Matthew Griffin, described as “The Adviser behind the Advisers” and a “Young Kurzweil,” is the founder and CEO of the World Futures Forum and the 311 Institute, a global Futures and Deep Futures consultancy working between the dates of 2020 to 2070, and is an award winning futurist, and author of “Codex of the Future” series. Regularly featured in the global media, including AP, BBC, CNBC, Discovery, RT, and Viacom, Matthew’s ability to identify, track, and explain the impacts of hundreds of revolutionary emerging technologies on global culture, industry and society, is unparalleled. Recognised for the past six years as one of the world’s foremost futurists, innovation and strategy experts Matthew is an international speaker who helps governments, investors, multi-nationals and regulators around the world envision, build and lead an inclusive, sustainable future. A rare talent Matthew’s recent work includes mentoring Lunar XPrize teams, re-envisioning global education and training with the G20, and helping the world’s largest organisations envision and ideate the future of their products and services, industries, and countries. Matthew's clients include three Prime Ministers and several governments, including the G7, Accenture, Bain & Co, BCG, Credit Suisse, Dell EMC, Dentons, Deloitte, E&Y, GEMS, Huawei, JPMorgan Chase, KPMG, Lego, McKinsey, PWC, Qualcomm, SAP, Samsung, Sopra Steria, T-Mobile, and many more.
WHY THIS MATTERS IN BRIEF
Decades old AI algorithms are increasingly demonstrating that, with some fine tuning, they can thrash today’s best systems – and people are taking notice.
Artificial intelligence (AI) researchers have a long history of going back in time to explore old ideas, and now researchers at OpenAI, which is backed by Elon Musk, have revisited “Neuroevolution,” a field that has been around since the 1980s, and they’ve achieved state of the art results.
The group, which was led by OpenAI’s research director Ilya Sutskever, explored the use of a set of algorithms called “Evolution strategies,” which are aimed at solving “optimisation” problems. Optimisation problems are just like they sound, think of something that needs optimising, such as your route to work, a flight plan, or even a healthcare treatment and optimise it.
On an abstract level, the technique the team used works by letting successful algorithms to pass their characteristics on to future generations – in short, each successive generation gets better and better at whatever tasks they’ve been assigned. However, coming back into the present day, the researchers took these algorithms and reworked them so they’d work better with today’s deep neural networks and run better on large scale distributed computing systems.
To validate the new systems effectiveness they set the algorithms to work on a series of challenges that are seen as benchmarks for reinforcement learning – the technique behind many of Google DeepMind’s most impressive feats that range from teaching their AI’s to learn as fast as humans, and giving them human like memory, through to creating new Artificial General Intelligence (AGI) architectures, and teaching them to dream and annihilate online Go players – to name but a few.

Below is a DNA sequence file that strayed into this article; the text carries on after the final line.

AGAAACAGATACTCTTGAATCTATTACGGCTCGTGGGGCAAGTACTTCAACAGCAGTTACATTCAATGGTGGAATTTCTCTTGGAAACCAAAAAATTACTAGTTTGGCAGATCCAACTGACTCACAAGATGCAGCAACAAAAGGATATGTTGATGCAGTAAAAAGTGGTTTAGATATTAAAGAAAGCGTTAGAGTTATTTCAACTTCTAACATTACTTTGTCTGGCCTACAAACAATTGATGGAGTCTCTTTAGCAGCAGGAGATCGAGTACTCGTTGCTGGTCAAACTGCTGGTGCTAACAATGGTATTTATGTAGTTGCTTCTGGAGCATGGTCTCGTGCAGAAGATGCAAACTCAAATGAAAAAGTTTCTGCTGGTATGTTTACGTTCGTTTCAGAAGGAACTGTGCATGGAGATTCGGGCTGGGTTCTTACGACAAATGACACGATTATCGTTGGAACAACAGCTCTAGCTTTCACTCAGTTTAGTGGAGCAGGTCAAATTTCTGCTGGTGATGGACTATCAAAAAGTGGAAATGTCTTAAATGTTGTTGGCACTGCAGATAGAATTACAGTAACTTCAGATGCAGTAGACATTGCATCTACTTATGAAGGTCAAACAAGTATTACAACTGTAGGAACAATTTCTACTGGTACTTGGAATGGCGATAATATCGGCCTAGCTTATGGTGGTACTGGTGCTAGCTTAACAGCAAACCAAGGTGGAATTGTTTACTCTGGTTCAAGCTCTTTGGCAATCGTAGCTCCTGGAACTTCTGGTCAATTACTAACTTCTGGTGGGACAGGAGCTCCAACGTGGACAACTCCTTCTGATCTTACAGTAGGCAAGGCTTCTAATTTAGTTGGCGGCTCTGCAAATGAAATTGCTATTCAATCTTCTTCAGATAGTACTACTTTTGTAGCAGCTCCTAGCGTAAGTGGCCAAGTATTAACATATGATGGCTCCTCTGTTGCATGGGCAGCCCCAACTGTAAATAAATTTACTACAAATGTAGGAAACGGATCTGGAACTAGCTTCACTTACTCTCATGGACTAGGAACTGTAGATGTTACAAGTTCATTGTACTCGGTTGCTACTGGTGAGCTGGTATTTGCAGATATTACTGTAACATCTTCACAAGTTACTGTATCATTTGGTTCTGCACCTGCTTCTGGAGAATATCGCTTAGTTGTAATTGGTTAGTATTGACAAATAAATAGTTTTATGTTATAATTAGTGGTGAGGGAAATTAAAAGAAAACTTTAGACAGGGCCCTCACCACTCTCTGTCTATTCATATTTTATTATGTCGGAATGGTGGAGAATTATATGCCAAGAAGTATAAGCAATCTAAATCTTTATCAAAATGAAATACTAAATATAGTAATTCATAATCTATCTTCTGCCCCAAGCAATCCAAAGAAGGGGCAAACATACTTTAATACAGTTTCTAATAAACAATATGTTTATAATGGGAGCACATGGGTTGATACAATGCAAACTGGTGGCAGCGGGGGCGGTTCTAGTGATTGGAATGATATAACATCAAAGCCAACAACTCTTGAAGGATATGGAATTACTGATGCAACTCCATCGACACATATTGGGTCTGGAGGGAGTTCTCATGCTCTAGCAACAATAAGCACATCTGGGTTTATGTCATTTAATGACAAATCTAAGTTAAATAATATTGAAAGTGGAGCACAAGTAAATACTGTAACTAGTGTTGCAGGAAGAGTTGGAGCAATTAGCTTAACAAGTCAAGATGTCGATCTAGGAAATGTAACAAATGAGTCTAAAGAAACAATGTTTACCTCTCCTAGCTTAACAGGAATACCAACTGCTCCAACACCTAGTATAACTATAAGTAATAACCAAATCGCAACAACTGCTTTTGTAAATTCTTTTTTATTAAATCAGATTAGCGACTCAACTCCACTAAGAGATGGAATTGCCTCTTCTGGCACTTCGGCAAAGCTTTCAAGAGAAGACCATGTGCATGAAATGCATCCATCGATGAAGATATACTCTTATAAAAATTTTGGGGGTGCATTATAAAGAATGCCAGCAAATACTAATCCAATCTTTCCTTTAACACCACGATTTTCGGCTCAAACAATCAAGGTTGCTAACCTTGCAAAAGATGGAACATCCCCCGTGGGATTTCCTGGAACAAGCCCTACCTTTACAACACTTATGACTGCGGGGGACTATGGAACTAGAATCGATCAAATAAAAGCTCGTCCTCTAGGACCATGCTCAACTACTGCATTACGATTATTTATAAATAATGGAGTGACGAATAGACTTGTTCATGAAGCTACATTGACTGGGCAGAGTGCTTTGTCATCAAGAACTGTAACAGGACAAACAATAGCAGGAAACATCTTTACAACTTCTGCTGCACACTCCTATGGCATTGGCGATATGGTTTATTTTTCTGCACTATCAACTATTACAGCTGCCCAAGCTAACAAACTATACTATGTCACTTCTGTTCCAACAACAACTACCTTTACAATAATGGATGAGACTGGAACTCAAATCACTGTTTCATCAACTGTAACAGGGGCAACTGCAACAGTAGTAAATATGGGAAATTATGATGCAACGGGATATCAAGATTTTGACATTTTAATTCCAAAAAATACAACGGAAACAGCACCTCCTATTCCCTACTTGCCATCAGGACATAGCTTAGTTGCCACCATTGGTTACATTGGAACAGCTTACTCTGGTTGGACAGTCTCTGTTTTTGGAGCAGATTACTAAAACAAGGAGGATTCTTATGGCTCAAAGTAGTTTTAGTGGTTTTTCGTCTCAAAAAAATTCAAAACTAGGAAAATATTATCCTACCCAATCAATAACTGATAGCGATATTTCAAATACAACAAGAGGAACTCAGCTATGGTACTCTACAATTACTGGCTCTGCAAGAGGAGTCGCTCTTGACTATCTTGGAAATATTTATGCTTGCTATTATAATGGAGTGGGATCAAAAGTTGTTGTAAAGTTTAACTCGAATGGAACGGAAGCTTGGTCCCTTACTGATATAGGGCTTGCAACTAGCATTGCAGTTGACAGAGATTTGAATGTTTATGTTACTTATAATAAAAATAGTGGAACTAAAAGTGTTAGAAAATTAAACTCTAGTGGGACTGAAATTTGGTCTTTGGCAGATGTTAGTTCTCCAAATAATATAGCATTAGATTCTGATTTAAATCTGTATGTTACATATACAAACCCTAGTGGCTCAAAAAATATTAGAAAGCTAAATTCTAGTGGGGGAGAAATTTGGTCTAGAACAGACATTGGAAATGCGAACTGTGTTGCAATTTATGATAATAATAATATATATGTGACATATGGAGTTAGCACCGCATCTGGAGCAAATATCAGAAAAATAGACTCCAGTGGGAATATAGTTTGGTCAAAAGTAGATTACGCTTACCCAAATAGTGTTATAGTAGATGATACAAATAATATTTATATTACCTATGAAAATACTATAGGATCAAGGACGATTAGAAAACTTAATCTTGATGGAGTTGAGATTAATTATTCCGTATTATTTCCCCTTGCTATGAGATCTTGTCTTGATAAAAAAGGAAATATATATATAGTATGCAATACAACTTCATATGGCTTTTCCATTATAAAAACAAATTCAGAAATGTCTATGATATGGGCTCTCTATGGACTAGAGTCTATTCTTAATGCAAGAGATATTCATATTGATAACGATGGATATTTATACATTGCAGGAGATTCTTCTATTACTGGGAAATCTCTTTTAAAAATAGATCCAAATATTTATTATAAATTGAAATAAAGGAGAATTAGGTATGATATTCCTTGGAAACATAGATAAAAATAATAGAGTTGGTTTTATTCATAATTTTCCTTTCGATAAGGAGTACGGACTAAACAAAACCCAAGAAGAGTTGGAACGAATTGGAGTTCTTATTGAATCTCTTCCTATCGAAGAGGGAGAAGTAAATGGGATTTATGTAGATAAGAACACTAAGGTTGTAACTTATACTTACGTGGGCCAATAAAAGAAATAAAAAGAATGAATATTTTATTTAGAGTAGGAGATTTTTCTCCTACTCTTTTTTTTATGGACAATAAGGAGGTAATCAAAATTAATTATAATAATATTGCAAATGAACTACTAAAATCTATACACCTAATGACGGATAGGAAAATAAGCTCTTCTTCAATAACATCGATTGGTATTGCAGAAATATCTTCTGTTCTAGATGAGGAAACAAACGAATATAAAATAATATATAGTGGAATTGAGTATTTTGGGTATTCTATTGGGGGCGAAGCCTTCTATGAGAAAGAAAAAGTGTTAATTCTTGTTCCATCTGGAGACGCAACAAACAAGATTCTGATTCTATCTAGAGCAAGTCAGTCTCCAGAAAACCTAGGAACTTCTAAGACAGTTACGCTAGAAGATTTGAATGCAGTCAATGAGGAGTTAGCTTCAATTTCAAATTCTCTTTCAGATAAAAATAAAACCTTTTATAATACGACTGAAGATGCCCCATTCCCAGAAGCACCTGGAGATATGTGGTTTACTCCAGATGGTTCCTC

One of the challenges was to train the algorithm to play a variety of Atari computer games, and the other was to get it to learn how to control a virtual humanoid walker in a physics engine.
First the algorithm started with a random policy – the set of rules that govern how the system should behave to achieve high score, and then it created several hundred copies of the policy, with some random variation that were then tested on the game. These policies were then mixed back together again, but with greater weight given to the ones that got the highest score in the game. The team repeated the process until it came up with a policy that played the game well.
In just an hour of training on the Atari challenge the algorithm achieved a level of mastery that took a DeepMind’s reinforcement learning system a whole day to learn, and on the walking problem it took just 10 minutes, compared to DeepMind’s 10 hours.
One of the keys to this dramatic performance improvement was the fact that the new system was superb at processing workloads in parallel. To solve the walking simulation, for example, the system spread its computations over 1,440 CPU cores, while in the Atari challenge it used 720.
This was possible because the system only required limited communication between the various “worker” algorithms testing the candidate policies – scaling reinforcement algorithms like DeepMind’s have to communicate a lot more. Additionally, the new system didn’t need to use “backpropagation,” a common neural network learning technique – this effectively compares the network’s input with the desired output and then feeds the resulting information back into the network to help optimise it.
When combined this helped make the new systems code shorter, and the algorithm three to four times faster. But the approach has its limitations. These kinds of algorithms are usually compared based on their data efficiency – the number of iterations required to achieve a specific score in a game, and using this metric, the OpenAI approach did worse than the traditional reinforcement learning approaches, even though it carried out those iterations much quicker.
For supervised learning problems, for example, such as image classification and speech recognition it was up to 1,000 times slower than approaches that use backpropagation. And that’s bad.
Nevertheless, the work demonstrated promising new applications for what were once thought obsolete evolutionary approaches, and OpenAI isn’t the only group investigating them, Google has also been experimenting with older algorithms, so while I don’t know about dogs, it certainly looks like you can teach old algorithms new tricks.